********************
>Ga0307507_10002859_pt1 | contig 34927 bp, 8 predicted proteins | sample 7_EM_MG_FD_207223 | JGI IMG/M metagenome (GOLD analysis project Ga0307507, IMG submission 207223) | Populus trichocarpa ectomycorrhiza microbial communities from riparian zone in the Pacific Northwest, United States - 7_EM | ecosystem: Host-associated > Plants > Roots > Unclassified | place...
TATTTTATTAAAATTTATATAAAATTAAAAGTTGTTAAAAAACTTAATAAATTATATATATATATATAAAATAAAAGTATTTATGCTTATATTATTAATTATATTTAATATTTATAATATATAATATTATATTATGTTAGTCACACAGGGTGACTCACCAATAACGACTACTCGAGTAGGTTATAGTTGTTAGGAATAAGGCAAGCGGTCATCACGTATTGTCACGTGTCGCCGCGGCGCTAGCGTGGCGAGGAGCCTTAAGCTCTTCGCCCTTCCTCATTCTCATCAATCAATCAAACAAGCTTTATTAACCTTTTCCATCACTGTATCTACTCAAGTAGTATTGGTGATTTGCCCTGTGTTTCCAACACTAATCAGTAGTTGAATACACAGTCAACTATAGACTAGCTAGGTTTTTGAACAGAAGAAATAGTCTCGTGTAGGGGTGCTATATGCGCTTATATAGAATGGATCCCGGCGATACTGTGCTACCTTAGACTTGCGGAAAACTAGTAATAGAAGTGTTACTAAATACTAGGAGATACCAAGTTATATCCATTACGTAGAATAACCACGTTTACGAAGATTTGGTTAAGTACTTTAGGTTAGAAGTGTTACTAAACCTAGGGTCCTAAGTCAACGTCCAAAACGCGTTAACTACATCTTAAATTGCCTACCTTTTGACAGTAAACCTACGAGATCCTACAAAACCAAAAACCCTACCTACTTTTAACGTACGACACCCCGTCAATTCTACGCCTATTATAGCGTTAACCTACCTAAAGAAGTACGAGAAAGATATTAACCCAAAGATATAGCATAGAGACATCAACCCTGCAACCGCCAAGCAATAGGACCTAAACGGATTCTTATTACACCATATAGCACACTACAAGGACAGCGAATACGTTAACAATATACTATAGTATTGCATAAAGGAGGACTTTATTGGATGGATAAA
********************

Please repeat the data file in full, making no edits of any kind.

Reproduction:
>Ga0307507_10002859_pt1 | contig 34927 bp, 8 predicted proteins | sample 7_EM_MG_FD_207223 | JGI IMG/M metagenome (GOLD analysis project Ga0307507, IMG submission 207223) | Populus trichocarpa ectomycorrhiza microbial communities from riparian zone in the Pacific Northwest, United States - 7_EM | ecosystem: Host-associated > Plants > Roots > Unclassified | place...
TATTTTATTAAAATTTATATAAAATTAAAAGTTGTTAAAAAACTTAATAAATTATATATATATATATAAAATAAAAGTATTTATGCTTATATTATTAATTATATTTAATATTTATAATATATAATATTATATTATGTTAGTCACACAGGGTGACTCACCAATAACGACTACTCGAGTAGGTTATAGTTGTTAGGAATAAGGCAAGCGGTCATCACGTATTGTCACGTGTCGCCGCGGCGCTAGCGTGGCGAGGAGCCTTAAGCTCTTCGCCCTTCCTCATTCTCATCAATCAATCAAACAAGCTTTATTAACCTTTTCCATCACTGTATCTACTCAAGTAGTATTGGTGATTTGCCCTGTGTTTCCAACACTAATCAGTAGTTGAATACACAGTCAACTATAGACTAGCTAGGTTTTTGAACAGAAGAAATAGTCTCGTGTAGGGGTGCTATATGCGCTTATATAGAATGGATCCCGGCGATACTGTGCTACCTTAGACTTGCGGAAAACTAGTAATAGAAGTGTTACTAAATACTAGGAGATACCAAGTTATATCCATTACGTAGAATAACCACGTTTACGAAGATTTGGTTAAGTACTTTAGGTTAGAAGTGTTACTAAACCTAGGGTCCTAAGTCAACGTCCAAAACGCGTTAACTACATCTTAAATTGCCTACCTTTTGACAGTAAACCTACGAGATCCTACAAAACCAAAAACCCTACCTACTTTTAACGTACGACACCCCGTCAATTCTACGCCTATTATAGCGTTAACCTACCTAAAGAAGTACGAGAAAGATATTAACCCAAAGATATAGCATAGAGACATCAACCCTGCAACCGCCAAGCAATAGGACCTAAACGGATTCTTATTACACCATATAGCACACTACAAGGACAGCGAATACGTTAACAATATACTATAGTATTGCATAAAGGAGGACTTTATTGGATGGATAAA